It’s a fact that annual reports have moved online en masse. More often than not, an online annual report is a digital version of the PDF with added interactive charts and maybe a video or two; an approach that does not exploit digital media to the fullest. As part of our on-going research into corporate digital communications we looked at a number of online 2011 annual reports published recently by global enterprises. With some exceptions, the design standard is high, so instead of focusing our review on the hygiene factors of aesthetics and usability, we awill look at two other factors, very topical in 2012: emotional design and multi-screen optimisation.
Wooden corporate language is commonplace in corporate communications and this includes annual reports. Scrutinising an annual report will often reveal frequent use of emotional words such as people, teams, rewarding, community, social responsibility and sustainability, but glued together, the picture they paint is still that of a faceless corporation. A digital version of an annual report offers a great opportunity for the humanisation of such corporate language. This humanised annual report website will require the right tone of voice and can also be furnished with a number of emotional design elements such as:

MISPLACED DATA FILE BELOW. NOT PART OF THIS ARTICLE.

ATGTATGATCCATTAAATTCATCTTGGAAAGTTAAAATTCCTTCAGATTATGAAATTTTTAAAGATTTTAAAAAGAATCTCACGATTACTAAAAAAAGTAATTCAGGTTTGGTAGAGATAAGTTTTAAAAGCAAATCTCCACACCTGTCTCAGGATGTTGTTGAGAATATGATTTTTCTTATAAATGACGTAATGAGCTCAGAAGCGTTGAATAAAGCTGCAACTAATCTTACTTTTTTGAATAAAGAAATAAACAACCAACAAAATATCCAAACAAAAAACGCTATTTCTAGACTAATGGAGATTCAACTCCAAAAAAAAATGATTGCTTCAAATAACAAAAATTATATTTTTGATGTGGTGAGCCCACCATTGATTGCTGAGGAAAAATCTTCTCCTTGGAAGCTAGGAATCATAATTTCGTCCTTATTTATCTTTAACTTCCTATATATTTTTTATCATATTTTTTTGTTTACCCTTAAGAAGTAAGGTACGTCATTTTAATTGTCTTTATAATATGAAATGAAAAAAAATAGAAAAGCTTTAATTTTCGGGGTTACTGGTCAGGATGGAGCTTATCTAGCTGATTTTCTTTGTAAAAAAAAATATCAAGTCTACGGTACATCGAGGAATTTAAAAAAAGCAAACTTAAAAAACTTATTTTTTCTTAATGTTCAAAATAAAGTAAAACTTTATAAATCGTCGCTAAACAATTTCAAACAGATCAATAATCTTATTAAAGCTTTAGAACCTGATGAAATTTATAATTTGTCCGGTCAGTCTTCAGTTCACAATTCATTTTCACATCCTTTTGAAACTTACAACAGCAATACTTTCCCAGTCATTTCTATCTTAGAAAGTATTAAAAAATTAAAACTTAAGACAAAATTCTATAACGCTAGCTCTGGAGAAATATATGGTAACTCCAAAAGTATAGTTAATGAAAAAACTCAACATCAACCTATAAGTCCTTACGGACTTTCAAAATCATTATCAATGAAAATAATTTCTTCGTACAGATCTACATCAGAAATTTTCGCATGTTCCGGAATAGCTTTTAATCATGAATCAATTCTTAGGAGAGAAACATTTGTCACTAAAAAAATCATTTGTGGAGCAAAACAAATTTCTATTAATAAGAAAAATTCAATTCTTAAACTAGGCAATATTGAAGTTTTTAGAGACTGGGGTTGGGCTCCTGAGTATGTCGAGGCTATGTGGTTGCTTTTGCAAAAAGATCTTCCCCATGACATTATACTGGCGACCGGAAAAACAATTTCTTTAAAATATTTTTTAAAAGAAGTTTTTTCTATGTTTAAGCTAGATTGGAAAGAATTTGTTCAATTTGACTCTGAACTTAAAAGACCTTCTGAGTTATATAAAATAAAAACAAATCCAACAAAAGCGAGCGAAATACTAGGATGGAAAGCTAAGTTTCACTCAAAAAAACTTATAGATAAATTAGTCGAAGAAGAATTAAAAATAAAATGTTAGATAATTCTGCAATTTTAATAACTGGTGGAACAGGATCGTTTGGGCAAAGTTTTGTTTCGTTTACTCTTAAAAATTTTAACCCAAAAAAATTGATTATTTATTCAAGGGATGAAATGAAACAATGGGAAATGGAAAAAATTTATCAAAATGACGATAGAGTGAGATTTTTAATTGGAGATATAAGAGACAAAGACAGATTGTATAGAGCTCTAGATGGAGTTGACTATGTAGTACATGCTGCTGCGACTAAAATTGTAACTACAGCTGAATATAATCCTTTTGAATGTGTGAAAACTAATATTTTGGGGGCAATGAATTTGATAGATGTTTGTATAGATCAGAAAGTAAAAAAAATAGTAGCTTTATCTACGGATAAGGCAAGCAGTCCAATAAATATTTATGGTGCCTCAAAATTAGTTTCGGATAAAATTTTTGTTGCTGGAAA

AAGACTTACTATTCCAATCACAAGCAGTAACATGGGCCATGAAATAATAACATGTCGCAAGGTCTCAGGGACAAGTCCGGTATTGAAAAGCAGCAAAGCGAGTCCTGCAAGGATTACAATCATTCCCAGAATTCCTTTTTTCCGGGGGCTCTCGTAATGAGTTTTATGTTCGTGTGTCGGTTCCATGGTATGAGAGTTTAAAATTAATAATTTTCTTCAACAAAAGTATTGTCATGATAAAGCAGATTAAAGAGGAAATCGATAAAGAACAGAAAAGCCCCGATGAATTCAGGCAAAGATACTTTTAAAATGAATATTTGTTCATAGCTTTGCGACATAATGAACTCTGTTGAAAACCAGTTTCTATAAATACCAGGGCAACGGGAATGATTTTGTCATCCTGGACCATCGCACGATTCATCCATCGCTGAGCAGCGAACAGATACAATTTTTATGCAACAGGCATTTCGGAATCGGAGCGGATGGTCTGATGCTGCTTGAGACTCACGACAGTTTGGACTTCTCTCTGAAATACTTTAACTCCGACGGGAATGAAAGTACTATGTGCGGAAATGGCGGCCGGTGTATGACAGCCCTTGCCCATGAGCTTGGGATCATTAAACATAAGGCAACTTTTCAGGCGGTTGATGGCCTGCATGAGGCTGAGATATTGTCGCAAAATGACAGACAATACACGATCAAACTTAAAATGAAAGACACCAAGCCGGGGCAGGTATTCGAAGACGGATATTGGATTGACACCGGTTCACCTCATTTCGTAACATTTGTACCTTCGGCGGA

- Large, high quality photography featuring people, teams, communities and the environment where relevant
- Videos focusing on people with testimonials, interviews and moments from every day life at work
- User feedback tool
- Links to Twitter, Facebook, LinkedIn and blogs